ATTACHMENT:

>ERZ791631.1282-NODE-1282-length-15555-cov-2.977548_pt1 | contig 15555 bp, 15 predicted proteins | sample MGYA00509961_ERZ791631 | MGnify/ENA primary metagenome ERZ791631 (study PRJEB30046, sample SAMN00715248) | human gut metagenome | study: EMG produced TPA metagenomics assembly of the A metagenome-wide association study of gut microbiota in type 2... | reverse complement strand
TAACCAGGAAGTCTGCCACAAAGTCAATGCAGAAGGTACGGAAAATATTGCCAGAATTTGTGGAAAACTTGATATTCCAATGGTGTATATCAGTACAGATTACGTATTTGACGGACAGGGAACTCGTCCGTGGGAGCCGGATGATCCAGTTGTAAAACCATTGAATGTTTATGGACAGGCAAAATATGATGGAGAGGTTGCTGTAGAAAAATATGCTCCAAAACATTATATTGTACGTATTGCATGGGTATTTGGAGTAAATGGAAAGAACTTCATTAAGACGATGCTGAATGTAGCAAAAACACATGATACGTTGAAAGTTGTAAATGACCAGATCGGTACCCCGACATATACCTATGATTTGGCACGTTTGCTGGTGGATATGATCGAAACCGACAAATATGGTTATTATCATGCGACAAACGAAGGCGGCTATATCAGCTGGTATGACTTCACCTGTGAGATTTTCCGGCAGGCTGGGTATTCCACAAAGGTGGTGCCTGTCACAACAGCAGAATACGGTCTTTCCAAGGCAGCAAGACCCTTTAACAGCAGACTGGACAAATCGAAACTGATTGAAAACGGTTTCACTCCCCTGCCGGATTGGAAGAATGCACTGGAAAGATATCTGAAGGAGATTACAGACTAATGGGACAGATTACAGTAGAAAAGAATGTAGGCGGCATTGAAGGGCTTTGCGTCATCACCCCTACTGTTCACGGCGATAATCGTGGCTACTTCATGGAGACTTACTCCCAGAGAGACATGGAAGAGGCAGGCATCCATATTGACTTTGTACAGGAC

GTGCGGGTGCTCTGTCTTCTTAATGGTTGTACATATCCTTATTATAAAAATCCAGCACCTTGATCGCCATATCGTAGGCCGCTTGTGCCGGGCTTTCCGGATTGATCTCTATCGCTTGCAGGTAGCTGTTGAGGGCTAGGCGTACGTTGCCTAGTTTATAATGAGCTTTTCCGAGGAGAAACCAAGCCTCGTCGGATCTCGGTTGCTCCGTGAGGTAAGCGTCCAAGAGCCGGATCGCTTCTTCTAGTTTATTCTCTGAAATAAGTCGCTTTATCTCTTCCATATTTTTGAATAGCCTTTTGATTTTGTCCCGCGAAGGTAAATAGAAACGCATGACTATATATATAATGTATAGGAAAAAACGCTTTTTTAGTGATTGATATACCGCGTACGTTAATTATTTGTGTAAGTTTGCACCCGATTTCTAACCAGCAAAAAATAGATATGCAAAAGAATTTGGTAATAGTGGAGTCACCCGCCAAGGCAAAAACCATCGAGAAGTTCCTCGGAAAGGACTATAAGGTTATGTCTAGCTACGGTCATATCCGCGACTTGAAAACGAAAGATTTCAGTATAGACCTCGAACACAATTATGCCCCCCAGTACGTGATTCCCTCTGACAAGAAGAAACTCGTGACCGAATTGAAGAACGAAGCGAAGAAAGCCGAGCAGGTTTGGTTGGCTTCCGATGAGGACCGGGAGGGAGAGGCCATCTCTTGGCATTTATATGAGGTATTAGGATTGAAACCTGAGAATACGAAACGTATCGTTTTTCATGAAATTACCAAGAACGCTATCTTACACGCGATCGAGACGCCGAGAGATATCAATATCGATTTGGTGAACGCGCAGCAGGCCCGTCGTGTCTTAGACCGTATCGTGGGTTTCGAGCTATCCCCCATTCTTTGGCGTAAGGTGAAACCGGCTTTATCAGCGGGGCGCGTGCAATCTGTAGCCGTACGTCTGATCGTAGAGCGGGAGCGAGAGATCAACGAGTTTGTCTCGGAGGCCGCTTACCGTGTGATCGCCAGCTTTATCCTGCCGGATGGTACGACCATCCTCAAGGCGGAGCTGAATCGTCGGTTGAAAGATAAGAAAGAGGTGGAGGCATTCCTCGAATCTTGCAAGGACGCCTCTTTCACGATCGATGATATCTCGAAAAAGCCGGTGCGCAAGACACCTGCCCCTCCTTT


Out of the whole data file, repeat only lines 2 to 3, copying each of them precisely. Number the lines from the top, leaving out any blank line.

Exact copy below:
TAACCAGGAAGTCTGCCACAAAGTCAATGCAGAAGGTACGGAAAATATTGCCAGAATTTGTGGAAAACTTGATATTCCAATGGTGTATATCAGTACAGATTACGTATTTGACGGACAGGGAACTCGTCCGTGGGAGCCGGATGATCCAGTTGTAAAACCATTGAATGTTTATGGACAGGCAAAATATGATGGAGAGGTTGCTGTAGAAAAATATGCTCCAAAACATTATATTGTACGTATTGCATGGGTATTTGGAGTAAATGGAAAGAACTTCATTAAGACGATGCTGAATGTAGCAAAAACACATGATACGTTGAAAGTTGTAAATGACCAGATCGGTACCCCGACATATACCTATGATTTGGCACGTTTGCTGGTGGATATGATCGAAACCGACAAATATGGTTATTATCATGCGACAAACGAAGGCGGCTATATCAGCTGGTATGACTTCACCTGTGAGATTTTCCGGCAGGCTGGGTATTCCACAAAGGTGGTGCCTGTCACAACAGCAGAATACGGTCTTTCCAAGGCAGCAAGACCCTTTAACAGCAGACTGGACAAATCGAAACTGATTGAAAACGGTTTCACTCCCCTGCCGGATTGGAAGAATGCACTGGAAAGATATCTGAAGGAGATTACAGACTAATGGGACAGATTACAGTAGAAAAGAATGTAGGCGGCATTGAAGGGCTTTGCGTCATCACCCCTACTGTTCACGGCGATAATCGTGGCTACTTCATGGAGACTTACTCCCAGAGAGACATGGAAGAGGCAGGCATCCATATTGACTTTGTACAGGAC

GTGCGGGTGCTCTGTCTTCTTAATGGTTGTACATATCCTTATTATAAAAATCCAGCACCTTGATCGCCATATCGTAGGCCGCTTGTGCCGGGCTTTCCGGATTGATCTCTATCGCTTGCAGGTAGCTGTTGAGGGCTAGGCGTACGTTGCCTAGTTTATAATGAGCTTTTCCGAGGAGAAACCAAGCCTCGTCGGATCTCGGTTGCTCCGTGAGGTAAGCGTCCAAGAGCCGGATCGCTTCTTCTAGTTTATTCTCTGAAATAAGTCGCTTTATCTCTTCCATATTTTTGAATAGCCTTTTGATTTTGTCCCGCGAAGGTAAATAGAAACGCATGACTATATATATAATGTATAGGAAAAAACGCTTTTTTAGTGATTGATATACCGCGTACGTTAATTATTTGTGTAAGTTTGCACCCGATTTCTAACCAGCAAAAAATAGATATGCAAAAGAATTTGGTAATAGTGGAGTCACCCGCCAAGGCAAAAACCATCGAGAAGTTCCTCGGAAAGGACTATAAGGTTATGTCTAGCTACGGTCATATCCGCGACTTGAAAACGAAAGATTTCAGTATAGACCTCGAACACAATTATGCCCCCCAGTACGTGATTCCCTCTGACAAGAAGAAACTCGTGACCGAATTGAAGAACGAAGCGAAGAAAGCCGAGCAGGTTTGGTTGGCTTCCGATGAGGACCGGGAGGGAGAGGCCATCTCTTGGCATTTATATGAGGTATTAGGATTGAAACCTGAGAATACGAAACGTATCGTTTTTCATGAAATTACCAAGAACGCTATCTTACACGCGATCGAGACGCCGAGAGATATCAATATCGATTTGGTGAACGCGCAGCAGGCCCGTCGTGTCTTAGACCGTATCGTGGGTTTCGAGCTATCCCCCATTCTTTGGCGTAAGGTGAAACCGGCTTTATCAGCGGGGCGCGTGCAATCTGTAGCCGTACGTCTGATCGTAGAGCGGGAGCGAGAGATCAACGAGTTTGTCTCGGAGGCCGCTTACCGTGTGATCGCCAGCTTTATCCTGCCGGATGGTACGACCATCCTCAAGGCGGAGCTGAATCGTCGGTTGAAAGATAAGAAAGAGGTGGAGGCATTCCTCGAATCTTGCAAGGACGCCTCTTTCACGATCGATGATATCTCGAAAAAGCCGGTGCGCAAGACACCTGCCCCTCCTTT